So as you see, there’s plenty of material out there to learn Kurdish…

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Materials for learning Kurdish - Sorani

Having posted an earlier message on materials for learning the Kurmanci dialect of Kurdish, I herewith give a (more limited) listing of available materials to learn the Sorani dialect. As brief background, Sorani is the so-called “southern” dialect of Kurdish, spoken by the “Talabani’ Kurds in Iraq and by most of the Iranian Kurds. Written in a modified version of the Arabic script, it is in a sense the more developed of the two major Kurdish dialects, since it has always been the “official” Kurdish dialect used/tolerated in both Iran and Iraq for Kurdish education and publishing, but it is spoken by a smaller number of people than the Kurmanci dialect I dealt with in my earlier message.

Books for learning Sorani are rather limited and not all that “user-friendly”. The only real “course” is “Kurdish Basic Course: Dialect of Sulaimania, Iraq”, by Jamal Jalal Abdulla and Ernest N. McCarus, published by the University of Michigan in 1967. The entire set consists of five volumes: a textbook, three readers, and a dictionary (more a glossary to the series than a complete dictionary). The lessons to the course use a rather awkward Roman-alphabet transliteration system, and the Arabic-script portions of the series use an older version of the alphabet rather than the version currently used by the Iraqi Kurds. It is not easy to use. On the upside, however, several cassette tapes are available, so you get some hearing practice. To my knowledge, this is the only complete introduction to Sorani available in English, and as noted above, it is quite awkward to use. You can order the materials from this website:

Another, much more recent, but also very awkward, book for learning Sorani is “Sorany Kurdish for English Speakers”, by Dr. Dr. Fereydun Rafiq Hilmi, published in the UK I 2000. 331 pages long, all in the author’s own Latin transliteration, and with an accompanying cassette. An idiosyncratic work, this book has lots of useful material in it, but the grammatical explanations will confuse you to no end unless you already are fairly well acquainted with Sorani grammar, which is quite different from Kurmanci grammar and, frankly, strikes me as a bit “quirky”. So while the Hilmi book may be useful for someone who’s already learned the basics, I wouldn’t recommend it to a complete beginner. It’s available from Amazon in the UK, as well as (from the author?) at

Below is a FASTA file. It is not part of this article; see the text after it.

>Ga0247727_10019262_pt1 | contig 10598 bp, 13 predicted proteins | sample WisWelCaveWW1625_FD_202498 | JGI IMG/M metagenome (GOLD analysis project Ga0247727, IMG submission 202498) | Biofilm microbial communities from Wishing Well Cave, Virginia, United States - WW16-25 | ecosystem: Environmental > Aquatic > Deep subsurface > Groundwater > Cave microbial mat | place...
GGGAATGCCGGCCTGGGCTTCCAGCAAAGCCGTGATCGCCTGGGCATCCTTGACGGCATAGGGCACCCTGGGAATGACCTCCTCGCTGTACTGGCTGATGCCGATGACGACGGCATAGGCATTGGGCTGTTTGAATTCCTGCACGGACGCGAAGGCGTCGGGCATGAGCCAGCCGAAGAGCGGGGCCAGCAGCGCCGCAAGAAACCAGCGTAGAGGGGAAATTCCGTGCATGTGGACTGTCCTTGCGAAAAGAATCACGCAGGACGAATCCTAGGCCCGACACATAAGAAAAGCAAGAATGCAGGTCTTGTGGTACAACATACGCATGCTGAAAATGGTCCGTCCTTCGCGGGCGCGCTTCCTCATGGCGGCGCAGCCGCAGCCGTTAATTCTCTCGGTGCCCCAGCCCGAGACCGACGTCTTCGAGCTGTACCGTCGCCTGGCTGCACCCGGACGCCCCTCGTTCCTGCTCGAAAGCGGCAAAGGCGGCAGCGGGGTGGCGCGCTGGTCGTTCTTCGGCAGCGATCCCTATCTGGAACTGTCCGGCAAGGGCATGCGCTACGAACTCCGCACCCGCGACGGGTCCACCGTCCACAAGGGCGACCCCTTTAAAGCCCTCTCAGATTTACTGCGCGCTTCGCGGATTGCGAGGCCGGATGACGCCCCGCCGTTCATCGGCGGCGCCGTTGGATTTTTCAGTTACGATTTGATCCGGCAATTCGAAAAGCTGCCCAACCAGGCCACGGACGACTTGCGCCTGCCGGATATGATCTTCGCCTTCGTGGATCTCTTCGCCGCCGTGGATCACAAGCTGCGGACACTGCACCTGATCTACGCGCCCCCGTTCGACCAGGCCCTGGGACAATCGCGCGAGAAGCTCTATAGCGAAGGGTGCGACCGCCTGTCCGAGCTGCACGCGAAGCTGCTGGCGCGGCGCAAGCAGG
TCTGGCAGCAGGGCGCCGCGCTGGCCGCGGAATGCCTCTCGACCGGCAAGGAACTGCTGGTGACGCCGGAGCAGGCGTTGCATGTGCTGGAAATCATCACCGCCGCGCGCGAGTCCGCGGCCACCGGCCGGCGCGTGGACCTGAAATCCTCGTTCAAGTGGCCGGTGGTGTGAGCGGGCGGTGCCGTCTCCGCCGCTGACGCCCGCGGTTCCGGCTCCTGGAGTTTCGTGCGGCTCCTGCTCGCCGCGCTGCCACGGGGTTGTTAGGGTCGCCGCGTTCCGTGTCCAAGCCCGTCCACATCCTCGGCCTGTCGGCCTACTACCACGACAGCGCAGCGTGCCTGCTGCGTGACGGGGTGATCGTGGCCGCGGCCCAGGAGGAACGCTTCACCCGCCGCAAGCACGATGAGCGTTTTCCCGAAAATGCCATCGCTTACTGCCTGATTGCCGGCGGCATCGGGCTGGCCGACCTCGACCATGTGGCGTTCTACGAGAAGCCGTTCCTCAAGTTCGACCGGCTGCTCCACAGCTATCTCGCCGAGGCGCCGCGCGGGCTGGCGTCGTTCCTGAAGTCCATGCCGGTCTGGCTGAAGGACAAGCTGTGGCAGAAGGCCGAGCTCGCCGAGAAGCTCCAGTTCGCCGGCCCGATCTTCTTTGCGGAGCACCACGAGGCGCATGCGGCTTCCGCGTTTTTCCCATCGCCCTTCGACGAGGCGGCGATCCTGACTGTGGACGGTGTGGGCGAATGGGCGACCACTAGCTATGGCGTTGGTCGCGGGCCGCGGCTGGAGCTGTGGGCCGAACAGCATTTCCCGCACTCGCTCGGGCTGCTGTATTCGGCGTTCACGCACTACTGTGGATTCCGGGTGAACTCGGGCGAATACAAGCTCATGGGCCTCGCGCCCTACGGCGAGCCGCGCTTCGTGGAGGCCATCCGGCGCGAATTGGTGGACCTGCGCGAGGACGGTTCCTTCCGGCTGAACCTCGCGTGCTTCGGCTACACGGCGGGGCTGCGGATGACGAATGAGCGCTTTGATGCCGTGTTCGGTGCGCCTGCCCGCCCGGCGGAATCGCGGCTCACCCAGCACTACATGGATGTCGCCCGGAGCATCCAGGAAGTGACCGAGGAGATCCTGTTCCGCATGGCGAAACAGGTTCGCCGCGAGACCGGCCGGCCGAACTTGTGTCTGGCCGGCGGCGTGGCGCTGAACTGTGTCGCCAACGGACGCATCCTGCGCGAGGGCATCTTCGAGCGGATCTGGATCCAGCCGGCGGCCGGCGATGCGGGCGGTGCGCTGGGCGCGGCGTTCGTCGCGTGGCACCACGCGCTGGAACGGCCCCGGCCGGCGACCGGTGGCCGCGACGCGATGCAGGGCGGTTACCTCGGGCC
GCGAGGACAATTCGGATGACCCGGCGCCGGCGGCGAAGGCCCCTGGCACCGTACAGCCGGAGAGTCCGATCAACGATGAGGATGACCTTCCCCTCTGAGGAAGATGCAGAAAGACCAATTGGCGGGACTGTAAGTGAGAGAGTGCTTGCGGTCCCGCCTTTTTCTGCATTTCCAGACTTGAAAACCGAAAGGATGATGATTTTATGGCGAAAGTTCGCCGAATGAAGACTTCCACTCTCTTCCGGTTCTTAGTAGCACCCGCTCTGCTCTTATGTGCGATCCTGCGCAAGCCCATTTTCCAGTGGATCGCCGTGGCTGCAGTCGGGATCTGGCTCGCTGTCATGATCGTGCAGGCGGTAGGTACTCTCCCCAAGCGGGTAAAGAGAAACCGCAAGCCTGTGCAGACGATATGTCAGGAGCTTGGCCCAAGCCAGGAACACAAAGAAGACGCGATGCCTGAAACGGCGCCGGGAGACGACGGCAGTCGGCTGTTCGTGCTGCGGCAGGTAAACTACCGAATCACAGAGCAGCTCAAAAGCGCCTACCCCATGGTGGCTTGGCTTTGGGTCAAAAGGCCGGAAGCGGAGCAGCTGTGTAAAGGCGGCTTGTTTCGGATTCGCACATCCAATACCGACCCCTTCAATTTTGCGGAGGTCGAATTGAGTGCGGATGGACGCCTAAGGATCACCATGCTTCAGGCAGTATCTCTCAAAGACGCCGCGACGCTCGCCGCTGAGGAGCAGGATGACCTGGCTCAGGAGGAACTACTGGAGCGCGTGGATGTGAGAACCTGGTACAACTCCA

A similar compilation is the booklet and cassettes set sold by Audioforum, entitled “Easy Way to Kurdish Language”, by Soraya Mofty. Again, it may be useful as practice for someone who already knows the basics, but it doesn’t really explain anything, and will likely prove extremely frustrating if you don’t already know the basic grammar. There’s a crying need for a good introductory textbook in English, but until it appears, it seems learners will have to struggle with the Michigan course noted above and then move on to the other items mentioned. (If you know French, the situation is better; see below.)

In terms of dictionaries, the now out-of-print “Kurdish Dictionary” by Taufiq Wahby and C. J. Edmonds, 179 pages, all in Latin script, is still very useful, and is worth photocopying from a library if you can find a copy. There’s a new Sorani Kurdish to English dictionary available, entitled “The Sharezoor”, by Shafiq Qazzaz, 601 pages and in the standard Arabic script with Latin transliteration, this is very good. It’s available via Amazon. English to Kurdish, there’s a small dictionary entitled Raman English-Kurdish Dictionary”, 795 pages but not that many words per page, available from Amazon UK.

If you know French, you’re in luck: Joyce Blau has written a very attractive, up to date, and systematic introduction to Sorani, “Methode de Kurde: Sorani”, 323 pages, which includes grammatical explanations, exercises, and some reading selections. It’s available via Amazon/France or Alapage ( In terms of dictionaries between Sorani and French, here pickings are slim: there are only two small “beginner’s” dictionaries, which may help in learning vocabulary but won’t be enough for reading most texts. These are “Dictionnaire Fondamental Kurde-Francais Dialecte Sorani” by Halkawt Hakim (317 pages) and “Dictionnaire Francais-Kurde” by Halkawt Hakim and Gerard Gautier (247 pages). Likewise available via Amazon/France or Alapage.

In German, there’s a large dictionary, “Woerterbuch Kurdisch-Deutsch: Sorani”, which I haven’t seen, and which is currently out of print. I’ve been told that a reprinting is planned for the near future, however.

All in all, as you can see, materials for Sorani are less developed than for Kurmanci.
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Zaza Dil Kursu: 30 page of lessons in Zazaki (Dersim dialect), written in Turkish, as a PDF file:

A German version of these lessons:

Zazaca Kurs: 14 brief lessons written in Turkish:

Some articles in German regarding Zazaki:

Zaza Language Forum (mostly in Turkish or Zazaki, but with some postings in German or English):


I know of no easily available “textbooks” to learn Zazaki in any language.